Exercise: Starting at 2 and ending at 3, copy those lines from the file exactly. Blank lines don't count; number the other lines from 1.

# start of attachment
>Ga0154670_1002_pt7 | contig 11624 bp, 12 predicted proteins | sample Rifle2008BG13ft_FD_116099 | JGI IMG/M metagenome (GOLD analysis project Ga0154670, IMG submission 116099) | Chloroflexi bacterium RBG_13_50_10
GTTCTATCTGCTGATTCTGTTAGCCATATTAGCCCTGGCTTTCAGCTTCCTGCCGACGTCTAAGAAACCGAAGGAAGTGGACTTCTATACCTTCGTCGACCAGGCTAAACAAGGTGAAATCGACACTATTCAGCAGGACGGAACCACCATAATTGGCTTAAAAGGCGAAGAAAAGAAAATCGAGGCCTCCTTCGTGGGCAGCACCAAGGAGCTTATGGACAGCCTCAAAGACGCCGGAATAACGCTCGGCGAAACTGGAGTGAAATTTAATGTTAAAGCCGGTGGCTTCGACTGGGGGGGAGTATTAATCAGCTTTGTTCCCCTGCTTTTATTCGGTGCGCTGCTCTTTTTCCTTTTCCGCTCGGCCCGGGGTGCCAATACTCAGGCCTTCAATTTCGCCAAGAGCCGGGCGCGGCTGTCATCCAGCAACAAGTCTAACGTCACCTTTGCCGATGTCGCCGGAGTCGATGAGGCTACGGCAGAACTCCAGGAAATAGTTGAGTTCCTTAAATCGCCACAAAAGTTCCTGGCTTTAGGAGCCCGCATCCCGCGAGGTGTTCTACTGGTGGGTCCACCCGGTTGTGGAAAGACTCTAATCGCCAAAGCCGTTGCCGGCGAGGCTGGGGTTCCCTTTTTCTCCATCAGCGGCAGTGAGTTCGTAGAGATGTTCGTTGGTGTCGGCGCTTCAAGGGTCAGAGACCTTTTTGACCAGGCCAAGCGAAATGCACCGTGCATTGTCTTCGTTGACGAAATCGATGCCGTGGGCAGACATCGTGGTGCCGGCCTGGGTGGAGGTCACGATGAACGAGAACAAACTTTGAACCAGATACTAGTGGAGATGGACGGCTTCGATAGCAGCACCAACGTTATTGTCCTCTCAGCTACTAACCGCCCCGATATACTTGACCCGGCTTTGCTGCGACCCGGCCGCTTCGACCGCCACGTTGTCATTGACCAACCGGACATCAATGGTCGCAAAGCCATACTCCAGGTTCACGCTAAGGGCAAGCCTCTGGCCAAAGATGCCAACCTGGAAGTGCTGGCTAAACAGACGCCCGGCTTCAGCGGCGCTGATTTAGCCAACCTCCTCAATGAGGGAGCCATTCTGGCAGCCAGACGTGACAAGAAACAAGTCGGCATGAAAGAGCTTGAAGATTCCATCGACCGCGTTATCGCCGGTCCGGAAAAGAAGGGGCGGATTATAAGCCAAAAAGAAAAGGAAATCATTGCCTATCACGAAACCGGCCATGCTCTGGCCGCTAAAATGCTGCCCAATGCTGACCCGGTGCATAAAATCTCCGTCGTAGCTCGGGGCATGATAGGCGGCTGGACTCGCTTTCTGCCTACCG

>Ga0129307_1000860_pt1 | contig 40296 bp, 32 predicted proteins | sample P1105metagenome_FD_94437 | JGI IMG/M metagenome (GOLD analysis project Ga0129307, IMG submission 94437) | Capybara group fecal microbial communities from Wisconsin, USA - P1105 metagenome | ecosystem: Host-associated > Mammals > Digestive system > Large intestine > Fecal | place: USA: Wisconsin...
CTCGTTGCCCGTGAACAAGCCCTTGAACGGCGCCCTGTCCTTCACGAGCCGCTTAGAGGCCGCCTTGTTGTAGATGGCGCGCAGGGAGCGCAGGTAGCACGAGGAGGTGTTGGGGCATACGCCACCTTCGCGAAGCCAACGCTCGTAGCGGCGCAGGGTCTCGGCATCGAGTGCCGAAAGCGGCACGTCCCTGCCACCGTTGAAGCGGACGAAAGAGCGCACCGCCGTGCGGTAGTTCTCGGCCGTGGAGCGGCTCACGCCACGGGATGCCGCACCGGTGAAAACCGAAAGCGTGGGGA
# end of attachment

GTTCTATCTGCTGATTCTGTTAGCCATATTAGCCCTGGCTTTCAGCTTCCTGCCGACGTCTAAGAAACCGAAGGAAGTGGACTTCTATACCTTCGTCGACCAGGCTAAACAAGGTGAAATCGACACTATTCAGCAGGACGGAACCACCATAATTGGCTTAAAAGGCGAAGAAAAGAAAATCGAGGCCTCCTTCGTGGGCAGCACCAAGGAGCTTATGGACAGCCTCAAAGACGCCGGAATAACGCTCGGCGAAACTGGAGTGAAATTTAATGTTAAAGCCGGTGGCTTCGACTGGGGGGGAGTATTAATCAGCTTTGTTCCCCTGCTTTTATTCGGTGCGCTGCTCTTTTTCCTTTTCCGCTCGGCCCGGGGTGCCAATACTCAGGCCTTCAATTTCGCCAAGAGCCGGGCGCGGCTGTCATCCAGCAACAAGTCTAACGTCACCTTTGCCGATGTCGCCGGAGTCGATGAGGCTACGGCAGAACTCCAGGAAATAGTTGAGTTCCTTAAATCGCCACAAAAGTTCCTGGCTTTAGGAGCCCGCATCCCGCGAGGTGTTCTACTGGTGGGTCCACCCGGTTGTGGAAAGACTCTAATCGCCAAAGCCGTTGCCGGCGAGGCTGGGGTTCCCTTTTTCTCCATCAGCGGCAGTGAGTTCGTAGAGATGTTCGTTGGTGTCGGCGCTTCAAGGGTCAGAGACCTTTTTGACCAGGCCAAGCGAAATGCACCGTGCATTGTCTTCGTTGACGAAATCGATGCCGTGGGCAGACATCGTGGTGCCGGCCTGGGTGGAGGTCACGATGAACGAGAACAAACTTTGAACCAGATACTAGTGGAGATGGACGGCTTCGATAGCAGCACCAACGTTATTGTCCTCTCAGCTACTAACCGCCCCGATATACTTGACCCGGCTTTGCTGCGACCCGGCCGCTTCGACCGCCACGTTGTCATTGACCAACCGGACATCAATGGTCGCAAAGCCATACTCCAGGTTCACGCTAAGGGCAAGCCTCTGGCCAAAGATGCCAACCTGGAAGTGCTGGCTAAACAGACGCCCGGCTTCAGCGGCGCTGATTTAGCCAACCTCCTCAATGAGGGAGCCATTCTGGCAGCCAGACGTGACAAGAAACAAGTCGGCATGAAAGAGCTTGAAGATTCCATCGACCGCGTTATCGCCGGTCCGGAAAAGAAGGGGCGGATTATAAGCCAAAAAGAAAAGGAAATCATTGCCTATCACGAAACCGGCCATGCTCTGGCCGCTAAAATGCTGCCCAATGCTGACCCGGTGCATAAAATCTCCGTCGTAGCTCGGGGCATGATAGGCGGCTGGACTCGCTTTCTGCCTACCG

>Ga0129307_1000860_pt1 | contig 40296 bp, 32 predicted proteins | sample P1105metagenome_FD_94437 | JGI IMG/M metagenome (GOLD analysis project Ga0129307, IMG submission 94437) | Capybara group fecal microbial communities from Wisconsin, USA - P1105 metagenome | ecosystem: Host-associated > Mammals > Digestive system > Large intestine > Fecal | place: USA: Wisconsin...